In the 19th century, under the Dogra rule after Zorawar Singh annexed Ladakh, the route was improved, allowing pony caravans to pass.[8][11] In 1870, under Maharaja Ranbir Singh of Jammu and Kashmir, a treaty was signed with British Raj, whereby the Jammu and Kashmir state undertook to maintain the road up to the Central Asian border (possibly the Karakoram Pass), allocating annual funds for the purpose. The road came to be known as the "Treaty Road"[11]

During the 1950s, tensions rose in Ladakh region. China secretly built a military road spanning some 1,200 km (750 mi) from Xinjiang to western Tibet, which was discovered by Indian in 1957 and confirmed by Chinese maps showing the road in 1958. The political situation eroded, culminating in 1962 in the Sino-Indian War.

The road on the Chinese side gave PLA an advantage as a reliable supply line, giving the Indian Army impetus to build a road for supply and mobilisation of their own troops. The building started from Sringar in 1962, reaching Kargil in two years. This was the basis of modern Srinagar-Leh Highway. Building the road was hazardous task, given the challenging geographical location, and maintaining the road is still an unenviable task.[10][8]

Restrictions on civilian traffic were lifted in 1974.[8]

This highway was used as mobilisation route by the Indian Army during Pakistani occupation of Kargil in 1999, known as Operation Vijay.


See also[edit]


  1. ^ Government of Jammu and Kashmir, Ladakh Autonomous Hill Development Council Kargil (April 2006). "Monthly News Letter". Archived from the original on 17 July 2011. Retrieved 30 June 2009.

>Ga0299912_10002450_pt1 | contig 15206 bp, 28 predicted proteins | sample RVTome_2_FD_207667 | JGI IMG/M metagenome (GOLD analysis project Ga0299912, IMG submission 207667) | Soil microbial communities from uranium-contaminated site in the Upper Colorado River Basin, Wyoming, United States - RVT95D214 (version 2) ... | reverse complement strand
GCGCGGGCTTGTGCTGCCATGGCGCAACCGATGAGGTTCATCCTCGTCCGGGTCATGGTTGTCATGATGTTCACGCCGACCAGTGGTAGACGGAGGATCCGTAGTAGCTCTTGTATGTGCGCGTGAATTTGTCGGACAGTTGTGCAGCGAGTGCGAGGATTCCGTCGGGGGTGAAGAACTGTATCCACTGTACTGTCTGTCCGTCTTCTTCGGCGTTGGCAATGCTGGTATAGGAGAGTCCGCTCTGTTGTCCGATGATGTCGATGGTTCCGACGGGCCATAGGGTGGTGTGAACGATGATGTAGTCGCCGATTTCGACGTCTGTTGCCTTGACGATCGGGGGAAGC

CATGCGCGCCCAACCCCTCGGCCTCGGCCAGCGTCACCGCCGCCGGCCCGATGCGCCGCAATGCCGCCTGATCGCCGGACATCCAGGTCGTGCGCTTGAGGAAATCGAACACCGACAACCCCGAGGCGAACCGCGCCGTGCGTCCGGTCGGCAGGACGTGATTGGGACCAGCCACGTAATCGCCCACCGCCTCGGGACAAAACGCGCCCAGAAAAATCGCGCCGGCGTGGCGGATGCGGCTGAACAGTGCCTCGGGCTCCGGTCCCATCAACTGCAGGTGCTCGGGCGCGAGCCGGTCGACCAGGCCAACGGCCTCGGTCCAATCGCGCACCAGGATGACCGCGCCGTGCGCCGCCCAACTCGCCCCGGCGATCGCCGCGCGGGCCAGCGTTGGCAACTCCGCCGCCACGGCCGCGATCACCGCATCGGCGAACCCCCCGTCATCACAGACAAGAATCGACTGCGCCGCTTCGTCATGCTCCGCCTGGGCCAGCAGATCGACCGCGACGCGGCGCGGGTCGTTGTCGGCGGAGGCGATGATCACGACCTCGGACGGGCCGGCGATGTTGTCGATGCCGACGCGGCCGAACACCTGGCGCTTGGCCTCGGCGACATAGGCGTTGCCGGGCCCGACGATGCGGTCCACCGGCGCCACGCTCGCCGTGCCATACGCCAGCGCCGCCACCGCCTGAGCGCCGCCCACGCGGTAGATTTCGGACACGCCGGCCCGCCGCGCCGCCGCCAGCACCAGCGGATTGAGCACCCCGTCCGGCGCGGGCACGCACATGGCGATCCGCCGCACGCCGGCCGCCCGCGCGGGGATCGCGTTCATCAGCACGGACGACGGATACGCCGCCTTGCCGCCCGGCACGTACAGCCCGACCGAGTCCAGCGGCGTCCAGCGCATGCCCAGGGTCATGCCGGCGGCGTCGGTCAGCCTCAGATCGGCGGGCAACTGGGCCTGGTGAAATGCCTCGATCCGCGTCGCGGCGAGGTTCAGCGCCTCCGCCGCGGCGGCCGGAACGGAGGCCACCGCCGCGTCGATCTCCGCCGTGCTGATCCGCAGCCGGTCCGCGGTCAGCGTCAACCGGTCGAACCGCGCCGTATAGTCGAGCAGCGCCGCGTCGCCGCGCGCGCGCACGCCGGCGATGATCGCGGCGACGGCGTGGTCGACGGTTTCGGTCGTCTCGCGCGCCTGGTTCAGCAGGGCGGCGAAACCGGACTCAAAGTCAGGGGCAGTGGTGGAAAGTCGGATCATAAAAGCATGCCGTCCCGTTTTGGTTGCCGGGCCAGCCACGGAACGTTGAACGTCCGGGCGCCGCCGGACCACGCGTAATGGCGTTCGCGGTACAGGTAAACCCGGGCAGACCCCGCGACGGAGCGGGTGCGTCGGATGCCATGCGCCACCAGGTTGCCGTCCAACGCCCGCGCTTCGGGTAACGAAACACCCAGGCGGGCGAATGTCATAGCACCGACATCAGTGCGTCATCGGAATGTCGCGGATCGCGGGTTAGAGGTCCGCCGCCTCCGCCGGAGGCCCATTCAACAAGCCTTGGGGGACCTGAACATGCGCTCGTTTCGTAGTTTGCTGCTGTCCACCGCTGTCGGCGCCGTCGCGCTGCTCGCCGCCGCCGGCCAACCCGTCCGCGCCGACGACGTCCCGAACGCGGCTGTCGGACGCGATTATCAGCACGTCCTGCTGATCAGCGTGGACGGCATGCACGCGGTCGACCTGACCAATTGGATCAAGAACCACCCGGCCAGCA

2. ^ ExpressIndia.com (23 April 2006). "Srinagar-Leh road gets National Highway status". ExpressIndia.com.
  3. ^ Jyoteeshwar Pathik (1997). Glimpses of History of Jammu & Kashmir. New Delhi, India: Anmol Publications. p. 117. ISBN 81-7488-480-7. Retrieved 30 June 2009.
  4. ^ Henry Osmaston (Editor), Philip Denwood (Editor) (1993). Recent Research on Ladakh 4 & 5: Proceedings of the Fourth and Fifth International Colloquia on Ladakh. Delhi, India: Motilal Banarsidass. p. 236. ISBN 978-81-208-1404-2. Retrieved 30 June 2009. {{cite book}}: |author= has generic name (help)
  5. ^ "Rationalisation of Numbering Systems of National Highways" (PDF). Ministry of Road Transport and Highways. Retrieved 28 April 2018.
  6. ^ [1] Ladakh, the Road journey
  7. ^ "Archived copy". Archived from the original on 10 April 2009. Retrieved 20 July 2011.{{cite web}}: CS1 maint: archived copy as title (link) Details of National Highways in India-Source-Govt. of India
  8. ^ a b c d e Hilary Keating (July–August 1993). "The Road to Leh". Saudi Aramco World. 44 (4). Houston, Texas: Aramco Services Company: 8–17. ISSN 1530-5821. Retrieved 29 June 2009.
  9. ^ Thaindian.com (20 March 2009). "Srinagar-Leh highway to reopen after remaining closed for six months". Retrieved 30 June 2009.
  10. ^ a b Thaindian.com (28 March 2008). "Srinagar-Leh highway to reopen after remaining closed for six months". Retrieved 30 June 2009.
  11. ^ a b c Warikoo, K. (1995), "Gateway to Central Asia: The transhimalayan trade of Ladakh, 1846–1947", in H. Osmaston; P. Denwood (eds.), Recent Research on Ladakh, 4 and 5, Motilal Banarsidass, p. 236, ISBN 978-81-208-1404-2

External links[edit]